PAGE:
FIG. 22 is a plan view diagrammatically illustrating a second layout example of elements forming the optical communication unit;

FIG. 23 is a side view diagrammatically illustrating the second layout example of the elements forming the optical communication unit;

FIG. 24 is a plan view diagrammatically illustrating a third layout example of elements forming the optical communication unit;

FIG. 25 is a plan view diagrammatically illustrating a fourth layout example of elements forming the optical communication unit;

FIG. 26 is a side view diagrammatically illustrating a fifth layout example of elements forming the optical communication unit;

FIG. 27 is a plan view diagrammatically illustrating the fifth layout example of the elements forming the optical communication unit;

FIG. 28 is a side view diagrammatically illustrating a sixth layout example of elements forming the optical communication unit;

FIG. 29 is a plan view diagrammatically illustrating the sixth layout example of the elements forming the optical communication unit;

FIG. 30 is a plan view diagrammatically illustrating a seventh layout example of elements forming the optical communication unit;

FIG. 31 is a plan view diagrammatically illustrating an eighth layout example of elements forming the optical communication unit;

FIGS. 32A and 32B are perspective views diagrammatically illustrating the eighth layout example of the elements forming the optical communication unit;

FIG. 33 is a functional block diagram diagrammatically illustrating an arrayed optical communication unit;

FIG. 34 is a side view diagrammatically illustrating one example of signal transmission routing to the arrayed optical communication unit;

FIGS. 35A-35C are functional block diagrams illustrating one example of the optical communication unit that performs optical communications with pixel data serialized;

FIGS. 36A and 36B are side views diagrammatically illustrating one example of the signal transmission routing in which the serialized pixel data is transmitted in optical communications to the optical communication unit;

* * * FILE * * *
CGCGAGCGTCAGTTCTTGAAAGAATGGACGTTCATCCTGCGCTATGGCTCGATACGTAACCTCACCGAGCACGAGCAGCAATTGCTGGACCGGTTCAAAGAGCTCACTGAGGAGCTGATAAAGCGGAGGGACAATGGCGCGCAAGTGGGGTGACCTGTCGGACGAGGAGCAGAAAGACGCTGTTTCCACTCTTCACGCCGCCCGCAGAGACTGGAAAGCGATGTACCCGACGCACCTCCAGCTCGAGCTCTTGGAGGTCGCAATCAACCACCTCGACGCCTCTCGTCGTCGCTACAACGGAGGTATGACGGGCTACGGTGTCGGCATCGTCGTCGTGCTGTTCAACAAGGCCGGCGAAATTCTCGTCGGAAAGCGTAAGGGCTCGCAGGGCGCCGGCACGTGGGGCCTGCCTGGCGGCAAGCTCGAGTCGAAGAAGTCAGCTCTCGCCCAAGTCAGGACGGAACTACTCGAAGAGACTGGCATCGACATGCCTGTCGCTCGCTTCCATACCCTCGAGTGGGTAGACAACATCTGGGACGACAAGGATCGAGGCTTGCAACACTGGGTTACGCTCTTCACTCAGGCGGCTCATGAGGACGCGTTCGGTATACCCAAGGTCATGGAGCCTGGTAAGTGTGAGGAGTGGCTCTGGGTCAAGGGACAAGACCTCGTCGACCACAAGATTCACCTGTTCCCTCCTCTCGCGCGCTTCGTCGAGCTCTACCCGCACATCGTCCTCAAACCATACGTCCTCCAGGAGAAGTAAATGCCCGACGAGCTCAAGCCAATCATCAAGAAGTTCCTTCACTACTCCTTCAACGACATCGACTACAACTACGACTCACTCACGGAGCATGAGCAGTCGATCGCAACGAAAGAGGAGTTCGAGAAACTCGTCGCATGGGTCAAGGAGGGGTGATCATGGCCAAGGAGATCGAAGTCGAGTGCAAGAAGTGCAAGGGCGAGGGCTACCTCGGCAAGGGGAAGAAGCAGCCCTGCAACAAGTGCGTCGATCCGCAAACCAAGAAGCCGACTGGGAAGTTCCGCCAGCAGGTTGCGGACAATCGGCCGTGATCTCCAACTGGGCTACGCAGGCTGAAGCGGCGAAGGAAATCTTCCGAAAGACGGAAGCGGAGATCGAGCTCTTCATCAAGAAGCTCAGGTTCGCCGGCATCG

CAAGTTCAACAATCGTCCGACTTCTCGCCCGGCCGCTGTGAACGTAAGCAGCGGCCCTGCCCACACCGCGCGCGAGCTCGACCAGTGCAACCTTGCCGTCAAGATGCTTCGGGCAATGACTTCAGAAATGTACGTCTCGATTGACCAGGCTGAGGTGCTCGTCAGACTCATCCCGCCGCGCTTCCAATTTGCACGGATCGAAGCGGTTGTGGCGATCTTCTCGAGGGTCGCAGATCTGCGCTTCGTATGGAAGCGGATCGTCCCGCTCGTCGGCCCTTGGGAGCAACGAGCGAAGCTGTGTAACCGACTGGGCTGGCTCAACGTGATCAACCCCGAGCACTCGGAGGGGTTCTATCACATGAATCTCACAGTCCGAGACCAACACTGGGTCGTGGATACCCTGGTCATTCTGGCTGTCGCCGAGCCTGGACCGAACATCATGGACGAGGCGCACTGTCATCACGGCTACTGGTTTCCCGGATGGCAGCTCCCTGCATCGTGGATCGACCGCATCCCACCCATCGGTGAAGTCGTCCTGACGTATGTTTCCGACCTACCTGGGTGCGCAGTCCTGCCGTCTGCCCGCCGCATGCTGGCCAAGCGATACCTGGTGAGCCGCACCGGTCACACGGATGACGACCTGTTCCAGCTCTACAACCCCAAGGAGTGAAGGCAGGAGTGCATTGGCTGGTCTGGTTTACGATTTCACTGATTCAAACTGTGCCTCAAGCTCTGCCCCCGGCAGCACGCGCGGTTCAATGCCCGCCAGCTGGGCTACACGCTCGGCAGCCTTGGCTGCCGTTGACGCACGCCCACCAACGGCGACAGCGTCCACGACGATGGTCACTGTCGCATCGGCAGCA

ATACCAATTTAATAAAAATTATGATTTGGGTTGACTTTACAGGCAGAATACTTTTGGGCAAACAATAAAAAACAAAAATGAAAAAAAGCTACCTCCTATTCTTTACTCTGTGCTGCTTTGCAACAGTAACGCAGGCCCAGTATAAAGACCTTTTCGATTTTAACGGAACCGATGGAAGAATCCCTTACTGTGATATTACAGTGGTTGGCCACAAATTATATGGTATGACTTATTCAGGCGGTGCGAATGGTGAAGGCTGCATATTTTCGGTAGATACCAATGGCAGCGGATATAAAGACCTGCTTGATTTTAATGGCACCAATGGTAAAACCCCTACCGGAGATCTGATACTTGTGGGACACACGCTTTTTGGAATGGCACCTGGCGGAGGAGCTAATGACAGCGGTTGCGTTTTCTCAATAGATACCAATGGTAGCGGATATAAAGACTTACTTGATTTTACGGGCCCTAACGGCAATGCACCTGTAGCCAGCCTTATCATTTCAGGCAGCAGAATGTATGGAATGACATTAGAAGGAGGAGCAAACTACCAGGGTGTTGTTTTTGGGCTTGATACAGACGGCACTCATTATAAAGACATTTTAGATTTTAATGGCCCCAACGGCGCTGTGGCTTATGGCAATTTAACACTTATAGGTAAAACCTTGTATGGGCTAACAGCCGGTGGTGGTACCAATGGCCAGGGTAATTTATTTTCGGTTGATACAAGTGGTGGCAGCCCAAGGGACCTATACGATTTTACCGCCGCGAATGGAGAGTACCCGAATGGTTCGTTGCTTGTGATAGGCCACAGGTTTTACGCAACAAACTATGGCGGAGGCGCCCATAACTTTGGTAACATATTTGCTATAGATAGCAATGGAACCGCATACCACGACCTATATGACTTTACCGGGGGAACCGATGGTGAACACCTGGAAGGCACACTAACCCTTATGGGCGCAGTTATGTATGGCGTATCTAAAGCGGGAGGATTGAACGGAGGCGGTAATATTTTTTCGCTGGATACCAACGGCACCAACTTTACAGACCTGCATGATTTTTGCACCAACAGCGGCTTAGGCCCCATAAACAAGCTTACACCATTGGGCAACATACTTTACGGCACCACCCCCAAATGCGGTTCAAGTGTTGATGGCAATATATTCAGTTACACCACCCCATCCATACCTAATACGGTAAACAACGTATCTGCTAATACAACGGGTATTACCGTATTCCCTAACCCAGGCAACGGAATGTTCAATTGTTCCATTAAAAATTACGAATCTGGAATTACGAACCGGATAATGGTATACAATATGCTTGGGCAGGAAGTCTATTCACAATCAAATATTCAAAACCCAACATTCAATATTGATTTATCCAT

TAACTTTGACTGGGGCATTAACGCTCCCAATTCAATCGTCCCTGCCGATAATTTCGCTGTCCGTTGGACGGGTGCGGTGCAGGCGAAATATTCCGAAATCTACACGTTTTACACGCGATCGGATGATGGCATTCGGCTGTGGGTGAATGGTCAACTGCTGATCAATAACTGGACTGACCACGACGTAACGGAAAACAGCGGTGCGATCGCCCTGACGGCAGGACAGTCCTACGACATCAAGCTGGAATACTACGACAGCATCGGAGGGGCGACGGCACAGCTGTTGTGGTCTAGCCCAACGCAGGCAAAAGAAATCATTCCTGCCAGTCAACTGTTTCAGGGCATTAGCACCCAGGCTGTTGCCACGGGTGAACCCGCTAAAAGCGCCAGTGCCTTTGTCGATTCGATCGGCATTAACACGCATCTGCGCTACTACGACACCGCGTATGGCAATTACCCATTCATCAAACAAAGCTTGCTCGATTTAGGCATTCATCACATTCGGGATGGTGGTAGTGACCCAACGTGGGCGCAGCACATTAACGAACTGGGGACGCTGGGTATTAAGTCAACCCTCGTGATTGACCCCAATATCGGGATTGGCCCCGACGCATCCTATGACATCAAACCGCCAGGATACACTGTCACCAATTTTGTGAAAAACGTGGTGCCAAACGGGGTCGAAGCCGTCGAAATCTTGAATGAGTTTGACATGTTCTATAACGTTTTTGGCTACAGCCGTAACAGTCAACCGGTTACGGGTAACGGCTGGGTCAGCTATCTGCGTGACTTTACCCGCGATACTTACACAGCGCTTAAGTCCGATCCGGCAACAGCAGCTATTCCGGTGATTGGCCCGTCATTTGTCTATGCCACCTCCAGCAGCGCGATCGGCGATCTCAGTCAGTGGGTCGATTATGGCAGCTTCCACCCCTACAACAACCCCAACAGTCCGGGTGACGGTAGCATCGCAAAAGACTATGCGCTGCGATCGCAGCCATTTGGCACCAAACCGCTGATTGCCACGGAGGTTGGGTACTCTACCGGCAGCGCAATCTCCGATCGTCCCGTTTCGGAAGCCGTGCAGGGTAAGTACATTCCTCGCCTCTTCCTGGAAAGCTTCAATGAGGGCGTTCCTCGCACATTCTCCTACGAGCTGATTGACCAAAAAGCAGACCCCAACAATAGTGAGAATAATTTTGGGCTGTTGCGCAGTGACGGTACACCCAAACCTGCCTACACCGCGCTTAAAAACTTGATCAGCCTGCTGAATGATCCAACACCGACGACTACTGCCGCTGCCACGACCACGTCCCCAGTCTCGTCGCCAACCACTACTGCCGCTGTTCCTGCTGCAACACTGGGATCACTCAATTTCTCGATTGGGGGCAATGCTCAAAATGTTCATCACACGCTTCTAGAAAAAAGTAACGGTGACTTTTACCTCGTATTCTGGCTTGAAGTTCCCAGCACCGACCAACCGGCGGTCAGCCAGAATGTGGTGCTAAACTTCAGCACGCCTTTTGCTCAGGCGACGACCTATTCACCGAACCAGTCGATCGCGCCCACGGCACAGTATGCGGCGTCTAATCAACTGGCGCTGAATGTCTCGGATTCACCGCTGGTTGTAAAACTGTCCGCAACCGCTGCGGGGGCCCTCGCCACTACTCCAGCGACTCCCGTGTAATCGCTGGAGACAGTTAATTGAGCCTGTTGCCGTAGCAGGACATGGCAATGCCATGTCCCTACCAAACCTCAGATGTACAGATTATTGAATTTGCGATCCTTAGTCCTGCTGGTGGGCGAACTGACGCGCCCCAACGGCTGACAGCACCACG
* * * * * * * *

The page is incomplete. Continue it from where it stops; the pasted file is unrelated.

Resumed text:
FIGS. 37A and 37B are functional block diagrams illustrating one example of the optical communication unit that includes a plurality of light transmitters transmitting the serialized pixel data;

FIGS. 38A and 38B are side views diagrammatically illustrating one example of the signal transmission routing of the optical communication unit in which a plurality of light transmitter transmit the serialized pixel data in optical communications;

FIG. 39 is a plan view of a top surface of a substrate diagrammatically illustrating a layout example of the optical communication unit that performs a multi-line reading operation responsive to the structure of the pixel unit;

FIG. 40 is a plan view of the bottom surface of the substrate diagrammatically illustrating the layout example of the optical communication unit that performs a multi-line reading operation responsive to the structure of the pixel unit;

FIG. 41 is a plan view of the top surface of the substrate diagrammatically illustrating the layout example of the optical communication unit that performs the multi-line reading operation responsive to electronic shutter timing;

FIG. 42 is a timing diagram illustrating the electronic shutter timing and exposure time;

FIG. 43 is a side view diagrammatically illustrating one example of the signal transmission routing to the optical communication unit that is arranged in accordance with the structure of each pixel unit;